Swathanthryam Ardharathriyil [Freedom At Midnight], as the title suggests, is about breaking free – from shackles, and into life. A bunch of prisoners in Kottayam sub-jail decide to escape by following a highly risky plan chalked out by new arrival and murder convict, Jacob. The jailbreak is crucial for Jacob, for he has enemies aplenty, inside and outside the prison, vying for his blood. The film unfolds mostly inside the prison, in dingy cells where inmates are crammed in like roosters, bookended by two sequences that give clues about Jacob’s past and future.
Instances of violence are aplenty, shot elaborately like works of art. It is one of the several similarities between this film and Lijo Jose Pallissery’s 2017 knockout Angamaly Diaries in which Tinu worked as an assistant director. Both films are set in rugged male territories (prison, pork business) where adrenaline runs high. Lijo is co-producer and a supporting actor in Swathanthryam Ardharathriyil, and Chemban Vinod Jose, the writer of Angamaly Diaries, is one of the pivotal characters here.
The only glaring difference between the two films is their approach to story-telling. If Lijo, like a magician, found a method to the madness he craftily let loose on screen in Angamaly Diaries, Tinu infuses some elements of orderly chaos into the narrative. If the former had a fabric which could be compared to cotton, Tinu’s film has the texture of gleaming poly-cotton. Cinematographer Gireesh Gangadharan blends the use of natural light with plenty of slow motion shots, and some freaky camera angles to create stylized visuals, amply supported by Jakes Bejoy’s chic sound track which pumps a lot of energy into the proceedings. The characters aren’t driven by their instincts which are constantly kept in check by the prison. They are animals in a cage, dreaming about the forest.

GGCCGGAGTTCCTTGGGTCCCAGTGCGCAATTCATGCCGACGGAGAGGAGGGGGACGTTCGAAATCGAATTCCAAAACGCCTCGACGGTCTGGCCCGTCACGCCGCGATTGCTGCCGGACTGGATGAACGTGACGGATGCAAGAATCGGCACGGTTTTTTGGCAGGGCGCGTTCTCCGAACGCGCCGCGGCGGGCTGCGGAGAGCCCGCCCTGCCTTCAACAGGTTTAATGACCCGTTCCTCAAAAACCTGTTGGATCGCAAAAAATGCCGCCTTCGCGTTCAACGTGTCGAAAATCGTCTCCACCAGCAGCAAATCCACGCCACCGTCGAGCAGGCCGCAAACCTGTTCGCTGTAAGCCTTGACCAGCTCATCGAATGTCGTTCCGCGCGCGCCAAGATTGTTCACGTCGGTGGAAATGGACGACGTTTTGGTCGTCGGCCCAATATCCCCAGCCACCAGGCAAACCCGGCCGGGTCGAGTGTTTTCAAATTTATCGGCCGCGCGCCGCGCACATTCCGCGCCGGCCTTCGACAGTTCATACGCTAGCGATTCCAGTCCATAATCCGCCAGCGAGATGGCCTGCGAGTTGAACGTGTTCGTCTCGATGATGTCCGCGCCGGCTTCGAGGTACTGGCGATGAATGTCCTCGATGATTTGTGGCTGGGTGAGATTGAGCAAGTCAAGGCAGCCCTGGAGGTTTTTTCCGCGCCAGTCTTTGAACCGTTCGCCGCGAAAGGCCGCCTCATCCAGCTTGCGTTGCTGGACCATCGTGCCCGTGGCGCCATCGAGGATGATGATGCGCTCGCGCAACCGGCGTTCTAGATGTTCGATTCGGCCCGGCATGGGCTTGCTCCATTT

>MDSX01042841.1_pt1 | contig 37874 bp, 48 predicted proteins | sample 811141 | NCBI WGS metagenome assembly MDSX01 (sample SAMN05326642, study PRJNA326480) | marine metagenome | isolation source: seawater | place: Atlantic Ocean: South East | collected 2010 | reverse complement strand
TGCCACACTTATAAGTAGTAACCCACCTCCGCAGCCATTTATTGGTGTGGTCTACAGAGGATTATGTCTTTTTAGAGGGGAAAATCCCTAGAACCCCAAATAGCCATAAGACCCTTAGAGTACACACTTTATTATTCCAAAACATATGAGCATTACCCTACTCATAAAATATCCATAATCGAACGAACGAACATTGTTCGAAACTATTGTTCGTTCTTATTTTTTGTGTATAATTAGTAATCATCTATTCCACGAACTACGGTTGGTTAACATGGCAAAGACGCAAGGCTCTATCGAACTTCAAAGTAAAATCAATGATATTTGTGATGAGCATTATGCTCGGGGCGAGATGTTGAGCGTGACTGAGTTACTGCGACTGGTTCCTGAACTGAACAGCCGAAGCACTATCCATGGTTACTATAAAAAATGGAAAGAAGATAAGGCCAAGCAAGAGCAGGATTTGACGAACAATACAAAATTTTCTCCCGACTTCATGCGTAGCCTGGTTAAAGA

Right after Jacob lands in the prison, he witnesses a botched jailbreak attempt. A bunch of prisoners manage to lock up a couple of policemen on duty, and reach the prison wall, all in a few seconds’ time. The sequence is shot like a choreographed dance, with the camera capturing the falling rain, splashing muddy water, and the men’s body movements in slow-motion. The incident is consequential to the plot; it turns several inmates against Jacob. Thanks to the way it is presented, the fight sequence becomes a showpiece in the film, rather than being a part of the story-telling. The focus is on the coolness of this territory where men vie for power and survival. More often, it is apparent that the film’s thrust is on this oomph factor, making it less of a brilliant film, and more of an example of stylish filmmaking.
Simon (Vinaayakan), is one of the several men who share Jacob’s cell. He is a murder convict who commands a certain level of power inside the prison. We know he isn’t a bad man because he reads the Bible at night. We know some men in the prison are untrustworthy because Simon wards them off. He becomes a yardstick the film uses to tell us whom to trust. He is a token we expect to see in every prison drama – a rugged convict who speaks little, but possesses a moral side the audience can relate to. Vinaayakan, who has the unparalleled ability to be a firecracker on screen, going about every role with sheer earnestness, ensures that Simon’s predicaments are communicated powerfully. However, the blotches and cracks in the character construct are hard to miss.
Antony Varghese, in that Jesus-like mane and gorgeous beard, is a pretty sight. He perfects Jacob’s emotional turmoil and sharp intellect like a seasoned actor. With subtle body-language and facial expressions, he is an actor who effortlessly belongs to the vintage and new-age Malayalam cinema.
The last leg of the film, where the inmates work out their escape plan, is marvelously executed, and almost makes up for the shortcomings in the first half. The night visuals are great, and the men are at their candid best, internalizing the characters’ thirst for freedom and life. Swathanthryam Ardharathriyil, if nothing else, makes you envision a life where your emotional and physical instincts are constantly reined in by people. The prologue of the film, with glimpses of saffron-clad men, burning streets, and state’s law-enforcement system run by men with money and power, makes one realise that the ‘cage’ that the men try to run from extends into the outside world too. It also makes you wonder where they will escape to.
The Swathanthryam Ardharathriyil review is a Silverscreen original article. It was not paid for or commissioned by anyone associated with the movie.